How can I get rid of my glasses? Part 2


By Dr. Jean Keamy

Another refractive surgical procedure, PRK or photorefractive keratectomy, has over 20 years of history. PRK, like LASIK, uses the excimer laser to reshape the cornea. The difference between the two procedures is how the second layer of the cornea is exposed. With PRK, a brush or blade scrapes off the epithelium, the first layer of the cornea, so the laser can reshape the second layer of the cornea, the stroma. With LASIK, a flap is made into the anterior stroma to expose the middle corneal stoma.

PRK has a longer healing time than LASIK because that first layer of the cornea must grow back before the vision is clear. This can take between four- to 10 days for most people.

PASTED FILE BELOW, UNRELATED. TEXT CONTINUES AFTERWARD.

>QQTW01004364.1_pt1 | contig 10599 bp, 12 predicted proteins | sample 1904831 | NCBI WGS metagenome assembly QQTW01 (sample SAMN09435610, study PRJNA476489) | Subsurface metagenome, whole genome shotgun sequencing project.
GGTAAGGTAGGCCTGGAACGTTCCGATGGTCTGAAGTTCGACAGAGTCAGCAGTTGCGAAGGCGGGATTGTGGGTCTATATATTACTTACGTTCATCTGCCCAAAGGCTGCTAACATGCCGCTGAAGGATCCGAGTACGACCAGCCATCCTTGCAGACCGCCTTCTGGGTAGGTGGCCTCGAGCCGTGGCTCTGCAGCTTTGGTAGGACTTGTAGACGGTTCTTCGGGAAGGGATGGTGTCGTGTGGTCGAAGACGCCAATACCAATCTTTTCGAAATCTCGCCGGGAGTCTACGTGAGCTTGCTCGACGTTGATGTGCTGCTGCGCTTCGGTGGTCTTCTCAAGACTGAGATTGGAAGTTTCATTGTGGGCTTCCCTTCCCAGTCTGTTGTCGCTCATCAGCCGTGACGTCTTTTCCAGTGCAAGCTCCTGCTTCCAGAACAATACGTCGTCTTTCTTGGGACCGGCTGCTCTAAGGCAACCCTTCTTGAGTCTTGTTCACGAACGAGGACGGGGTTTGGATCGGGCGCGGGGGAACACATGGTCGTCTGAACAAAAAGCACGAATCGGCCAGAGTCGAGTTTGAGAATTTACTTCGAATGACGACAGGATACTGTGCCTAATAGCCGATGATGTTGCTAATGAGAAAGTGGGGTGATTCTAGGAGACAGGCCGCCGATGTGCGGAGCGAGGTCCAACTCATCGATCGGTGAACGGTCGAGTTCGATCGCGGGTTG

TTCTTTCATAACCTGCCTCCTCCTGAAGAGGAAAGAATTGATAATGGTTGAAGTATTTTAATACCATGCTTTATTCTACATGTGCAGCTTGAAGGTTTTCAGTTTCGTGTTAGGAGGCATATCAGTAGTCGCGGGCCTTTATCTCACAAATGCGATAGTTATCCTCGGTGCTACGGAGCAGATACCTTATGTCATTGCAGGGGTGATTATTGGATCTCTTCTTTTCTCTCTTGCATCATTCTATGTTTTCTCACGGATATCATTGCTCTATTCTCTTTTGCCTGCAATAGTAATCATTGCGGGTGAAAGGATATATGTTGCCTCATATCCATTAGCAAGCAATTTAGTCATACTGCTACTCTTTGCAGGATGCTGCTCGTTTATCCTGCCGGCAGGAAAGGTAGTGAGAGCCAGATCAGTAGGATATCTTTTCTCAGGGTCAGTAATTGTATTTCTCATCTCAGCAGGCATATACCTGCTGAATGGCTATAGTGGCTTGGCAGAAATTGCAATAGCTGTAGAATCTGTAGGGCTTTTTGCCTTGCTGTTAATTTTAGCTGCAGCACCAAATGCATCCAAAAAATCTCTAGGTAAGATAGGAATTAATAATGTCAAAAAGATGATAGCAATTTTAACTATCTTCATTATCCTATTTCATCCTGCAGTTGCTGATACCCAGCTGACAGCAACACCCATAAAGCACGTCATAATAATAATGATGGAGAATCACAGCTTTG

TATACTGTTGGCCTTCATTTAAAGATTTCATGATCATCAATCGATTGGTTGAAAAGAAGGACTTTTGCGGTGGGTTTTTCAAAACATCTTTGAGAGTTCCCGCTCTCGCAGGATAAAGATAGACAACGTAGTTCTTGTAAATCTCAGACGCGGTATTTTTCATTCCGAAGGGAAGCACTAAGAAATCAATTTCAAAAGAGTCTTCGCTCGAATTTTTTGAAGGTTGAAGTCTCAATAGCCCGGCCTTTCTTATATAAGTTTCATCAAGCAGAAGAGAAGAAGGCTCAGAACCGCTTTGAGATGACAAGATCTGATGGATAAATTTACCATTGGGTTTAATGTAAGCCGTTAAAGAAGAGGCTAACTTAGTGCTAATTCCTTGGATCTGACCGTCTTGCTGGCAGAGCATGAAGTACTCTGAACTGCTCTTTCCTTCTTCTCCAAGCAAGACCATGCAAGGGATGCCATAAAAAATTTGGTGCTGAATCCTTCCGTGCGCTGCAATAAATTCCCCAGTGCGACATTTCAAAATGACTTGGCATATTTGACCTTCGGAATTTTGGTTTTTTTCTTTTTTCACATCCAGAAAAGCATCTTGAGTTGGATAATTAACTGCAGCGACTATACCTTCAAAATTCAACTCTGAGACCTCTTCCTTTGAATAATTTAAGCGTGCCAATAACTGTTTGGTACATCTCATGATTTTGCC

It may also be a more uncomfortable and slower healing process than LASIK, but it also eliminates any risks of making a LASIK flap.

PRK is an ideal procedure for patients with lower degrees of nearsightedness, farsightedness or astigmatism. Since PRK removes less cornea than LASIK, it may be the preferred procedure for patients with thin corneas. PRK often has the same outcome as LASIK.

As with any refractive procedure, it is not recommend for patients who have retinal pathology, glaucoma or cataracts. Discussing all refractive surgical options with a surgeon is the best way to find out what is the best procedure for an individual.

Dr. Jean Keamy is a board certified ophthalmologist specializing in LASIK, PRK, refractive surgery, cataract surgery, eye lid surgery and diseases of the eye and routine eye exams. She owns Keamy Eye & Laser Centre at 24 Lyman St. in Westborough and can be reached at 508-836-8733. Learn more at Archives of articles from previous issues can be read at